Bake cupcakes or try art-jamming with staycation packages

Hotels are offering art, cycling and other activities to attract Singaporeans

To relive the sleepovers they had in their teens, undergraduate Janice Lim, 21, and her three girlfriends decided to spend a night together at Hotel Jen Tanglin Singapore.

They took the Girls' Party Staycation package, priced at $700 a night and accommodating a maximum of four guests in a room.

It includes canapes and a vodka-infused watermelon, as well as the use of a gel manicure set, a GoPro camera and a giant inflatable rainbow unicorn for the pool.

Ms Lim says: "We did a movie marathon like we used to, drank and had fun chilling and spending time together.

"A staycation is much more convenient and cheaper than heading overseas. And with this package, everything is lined up for us so we don't even need to leave the hotel."

Staycations are on the rise here as more Singaporeans want to avoid the hassle and cost of plane tickets and choose instead to relax in their own backyard.

According to the Holiday Value Report released last May by travel website TripAdvisor, Singapore was the third-most popular destination for Singaporean travellers last June, after Bali and Bangkok.

Hotel booking portal also said that staycation searches in Singapore last year grew by 87 per cent compared with 2014.

Meanwhile, hotels are rolling out the red carpet for these vacationers by offering themed packages that would appeal to locals looking for a special weekend.

"Adding a spa package to a hotel stay is now passe. Hotels now have to think of what else they can offer besides the standard deals," says Associate Professor Sharon Ng of Nanyang Technological University's business school.

Increasing competition is another reason hotels are stepping up their game and offering alternative staycation experiences, says Ms Katherine Cole, regional marketing director for (Singapore, Australia and New Zealand).

There were 8,514 hotel rooms being built or planned for development islandwide as of the fourth quarter of last year, said the Urban Redevelopment Authority, adding to an already saturated market.

At The Quincy Hotel on Mount Elizabeth, these creative perks are art-jamming classes or cupcake-baking sessions, which are part of its Qool Weekend deal, priced from $331++ a night.

At Village Hotel Changi, the freebie is a complimentary three-hour bicycle rental on Pulau Ubin. It is included in the Ubin Adventure package, with room rates starting from $180++ a night.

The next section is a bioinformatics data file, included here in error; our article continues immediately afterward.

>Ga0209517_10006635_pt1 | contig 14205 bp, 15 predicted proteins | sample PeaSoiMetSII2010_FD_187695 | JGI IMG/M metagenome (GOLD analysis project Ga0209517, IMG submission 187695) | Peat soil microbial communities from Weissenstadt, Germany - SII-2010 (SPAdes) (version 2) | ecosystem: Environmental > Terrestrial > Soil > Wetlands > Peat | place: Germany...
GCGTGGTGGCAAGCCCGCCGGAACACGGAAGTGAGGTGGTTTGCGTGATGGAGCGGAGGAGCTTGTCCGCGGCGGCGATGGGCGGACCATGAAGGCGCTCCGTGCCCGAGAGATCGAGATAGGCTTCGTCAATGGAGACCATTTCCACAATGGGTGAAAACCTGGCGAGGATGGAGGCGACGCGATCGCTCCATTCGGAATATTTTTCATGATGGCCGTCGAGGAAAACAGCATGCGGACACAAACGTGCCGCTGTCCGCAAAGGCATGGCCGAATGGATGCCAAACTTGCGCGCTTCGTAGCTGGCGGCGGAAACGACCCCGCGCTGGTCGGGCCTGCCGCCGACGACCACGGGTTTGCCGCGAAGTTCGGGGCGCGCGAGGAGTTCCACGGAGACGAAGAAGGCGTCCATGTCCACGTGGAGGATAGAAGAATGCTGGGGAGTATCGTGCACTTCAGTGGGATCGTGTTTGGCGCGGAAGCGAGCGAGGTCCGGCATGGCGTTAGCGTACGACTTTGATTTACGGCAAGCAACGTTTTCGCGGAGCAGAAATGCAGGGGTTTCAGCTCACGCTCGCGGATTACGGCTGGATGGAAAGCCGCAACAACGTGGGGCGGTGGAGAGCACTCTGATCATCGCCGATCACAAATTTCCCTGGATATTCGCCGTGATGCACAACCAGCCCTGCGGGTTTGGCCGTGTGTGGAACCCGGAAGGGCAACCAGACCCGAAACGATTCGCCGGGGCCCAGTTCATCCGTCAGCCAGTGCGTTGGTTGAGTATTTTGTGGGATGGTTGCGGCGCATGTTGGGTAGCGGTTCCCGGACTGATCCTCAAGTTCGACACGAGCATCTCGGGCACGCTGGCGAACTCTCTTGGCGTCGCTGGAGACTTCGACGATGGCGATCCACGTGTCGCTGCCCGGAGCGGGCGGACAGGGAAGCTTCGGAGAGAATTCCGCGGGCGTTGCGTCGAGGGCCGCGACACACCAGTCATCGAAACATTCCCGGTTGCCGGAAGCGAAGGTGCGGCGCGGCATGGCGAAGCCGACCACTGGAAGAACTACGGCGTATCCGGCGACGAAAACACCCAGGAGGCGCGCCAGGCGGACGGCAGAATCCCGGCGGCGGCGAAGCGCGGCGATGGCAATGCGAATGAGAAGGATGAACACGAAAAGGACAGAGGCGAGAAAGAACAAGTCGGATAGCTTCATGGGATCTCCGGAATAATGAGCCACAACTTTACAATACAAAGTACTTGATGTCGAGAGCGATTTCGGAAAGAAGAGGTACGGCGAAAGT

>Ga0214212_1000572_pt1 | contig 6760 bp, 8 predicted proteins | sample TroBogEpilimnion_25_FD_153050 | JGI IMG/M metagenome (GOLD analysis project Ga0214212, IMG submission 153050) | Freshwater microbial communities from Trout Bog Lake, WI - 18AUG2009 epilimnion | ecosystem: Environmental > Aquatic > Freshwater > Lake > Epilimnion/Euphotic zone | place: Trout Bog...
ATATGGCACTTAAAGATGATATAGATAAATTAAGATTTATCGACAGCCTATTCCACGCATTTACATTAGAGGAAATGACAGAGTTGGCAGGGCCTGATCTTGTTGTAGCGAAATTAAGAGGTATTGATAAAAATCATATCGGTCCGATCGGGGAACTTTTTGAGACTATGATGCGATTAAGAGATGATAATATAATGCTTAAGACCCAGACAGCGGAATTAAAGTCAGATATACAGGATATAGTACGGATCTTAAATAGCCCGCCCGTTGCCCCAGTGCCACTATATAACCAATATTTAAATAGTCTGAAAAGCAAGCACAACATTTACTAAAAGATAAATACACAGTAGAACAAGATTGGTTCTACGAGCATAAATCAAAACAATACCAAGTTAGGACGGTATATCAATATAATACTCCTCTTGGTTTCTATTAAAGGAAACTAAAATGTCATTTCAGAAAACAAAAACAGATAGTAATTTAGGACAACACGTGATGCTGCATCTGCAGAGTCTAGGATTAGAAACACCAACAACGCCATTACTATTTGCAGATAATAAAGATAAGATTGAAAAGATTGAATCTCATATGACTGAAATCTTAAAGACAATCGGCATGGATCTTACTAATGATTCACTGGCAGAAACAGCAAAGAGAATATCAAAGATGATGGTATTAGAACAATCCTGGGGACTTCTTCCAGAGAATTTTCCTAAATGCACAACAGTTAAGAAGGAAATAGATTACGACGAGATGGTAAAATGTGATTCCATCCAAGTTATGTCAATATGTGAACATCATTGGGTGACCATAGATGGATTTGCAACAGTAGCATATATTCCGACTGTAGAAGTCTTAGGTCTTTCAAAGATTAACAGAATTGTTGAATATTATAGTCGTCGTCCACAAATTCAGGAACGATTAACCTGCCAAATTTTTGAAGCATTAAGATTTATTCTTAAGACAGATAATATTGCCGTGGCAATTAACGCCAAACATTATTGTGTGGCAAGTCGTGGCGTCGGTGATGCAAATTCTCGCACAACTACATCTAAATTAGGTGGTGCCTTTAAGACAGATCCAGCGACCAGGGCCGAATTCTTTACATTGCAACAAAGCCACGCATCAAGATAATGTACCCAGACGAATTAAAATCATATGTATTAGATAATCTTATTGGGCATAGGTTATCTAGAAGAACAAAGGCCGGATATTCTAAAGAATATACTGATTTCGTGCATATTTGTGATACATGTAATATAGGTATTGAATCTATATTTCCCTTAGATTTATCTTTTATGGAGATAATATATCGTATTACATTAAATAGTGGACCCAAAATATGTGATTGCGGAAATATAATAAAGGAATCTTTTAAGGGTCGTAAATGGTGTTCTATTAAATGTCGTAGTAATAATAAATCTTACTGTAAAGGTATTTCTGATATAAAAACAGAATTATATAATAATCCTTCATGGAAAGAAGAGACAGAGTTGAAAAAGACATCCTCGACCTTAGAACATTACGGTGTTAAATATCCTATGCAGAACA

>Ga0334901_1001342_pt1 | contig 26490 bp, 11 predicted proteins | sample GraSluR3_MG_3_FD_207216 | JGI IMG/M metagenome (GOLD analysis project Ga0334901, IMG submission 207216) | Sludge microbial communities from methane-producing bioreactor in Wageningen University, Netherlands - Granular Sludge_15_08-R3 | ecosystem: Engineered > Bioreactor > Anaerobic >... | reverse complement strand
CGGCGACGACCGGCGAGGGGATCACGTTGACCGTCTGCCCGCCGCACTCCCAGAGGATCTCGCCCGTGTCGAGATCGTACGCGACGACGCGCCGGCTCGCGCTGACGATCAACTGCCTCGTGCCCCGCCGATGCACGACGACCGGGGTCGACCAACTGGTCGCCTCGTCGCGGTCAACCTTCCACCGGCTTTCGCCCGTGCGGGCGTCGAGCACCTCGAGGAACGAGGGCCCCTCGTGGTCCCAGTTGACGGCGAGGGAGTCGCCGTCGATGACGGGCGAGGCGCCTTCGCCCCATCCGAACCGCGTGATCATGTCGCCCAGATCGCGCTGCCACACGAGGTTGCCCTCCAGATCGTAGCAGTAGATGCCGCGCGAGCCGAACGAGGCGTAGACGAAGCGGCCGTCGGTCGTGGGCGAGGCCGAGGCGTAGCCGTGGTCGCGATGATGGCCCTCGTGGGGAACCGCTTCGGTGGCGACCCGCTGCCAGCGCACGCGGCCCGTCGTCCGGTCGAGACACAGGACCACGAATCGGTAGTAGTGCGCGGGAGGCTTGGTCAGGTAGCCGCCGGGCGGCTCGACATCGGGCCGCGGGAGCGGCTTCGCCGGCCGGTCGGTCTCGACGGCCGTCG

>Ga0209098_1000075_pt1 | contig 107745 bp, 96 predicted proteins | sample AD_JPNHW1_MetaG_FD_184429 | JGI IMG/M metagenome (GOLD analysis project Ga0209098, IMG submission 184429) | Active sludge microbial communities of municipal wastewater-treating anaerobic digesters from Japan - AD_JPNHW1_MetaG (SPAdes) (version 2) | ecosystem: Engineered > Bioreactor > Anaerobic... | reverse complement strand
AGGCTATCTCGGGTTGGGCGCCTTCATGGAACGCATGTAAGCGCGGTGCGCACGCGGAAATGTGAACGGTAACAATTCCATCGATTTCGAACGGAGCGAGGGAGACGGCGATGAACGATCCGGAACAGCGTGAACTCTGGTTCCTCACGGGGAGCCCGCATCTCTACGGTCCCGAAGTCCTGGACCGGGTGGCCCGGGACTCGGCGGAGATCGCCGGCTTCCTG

Both hotels are run by Far East Hospitality, which operates 10 hotels, all of which have staycation packages.

The group's chief executive Arthur Kiong says it has seen more than 50 per cent growth in staycations from 2013 to last year.

The goodies get more "local" at Ramada Singapore and Days Hotel Singapore in Zhongshan Park, which offer free Shaw Theatre tickets in The Big Screen Package (from $168++ at Days Hotel Singapore and $188++ at Ramada Singapore). The tickets can be redeemed at the nearby Shaw Theatres Balestier. Ms Macy Cheng, director of sales and marketing, says close to 40 packages have been sold since January and half of the customers are Singapore residents.

She adds that the hotels change their staycation promotions regularly and offer activities such as a visit to the River Safari or Adventure Cove Waterpark at Resorts World Sentosa.

Who are the Singapore staycationers?


They could be lovebirds looking for a hassle-free getaway, such as financial advisers Peter Sin, 32, and Cynthia Boon, 25.

Last year, they went for a hotel stay almost every month, with Mr Sin proposing at The Quincy Hotel last Saturday. They had checked in with the Qool Weekend deal. Ms Boon said yes.

He says: "I wanted to propose to her in a private and romantic setting where it was just us two."

Other staycationers are families. Ms Jade Wong, her husband and two daughters checked into an underwater-themed family room at D'Resort in Downtown East to celebrate younger daughter Kassandra's birthday last weekend.

That was their second time at the resort since it opened in July.

Ms Wong, 44, a deputy director for customer relations, says her girls were happy to stay and play in the room.

"For them, the bunk beds and theme were the highlight of the stay. They can't wait to go back."

A version of this article appeared in the print edition of The Straits Times on March 11, 2016, with the headline 'Stay and play'. Print Edition | Subscribe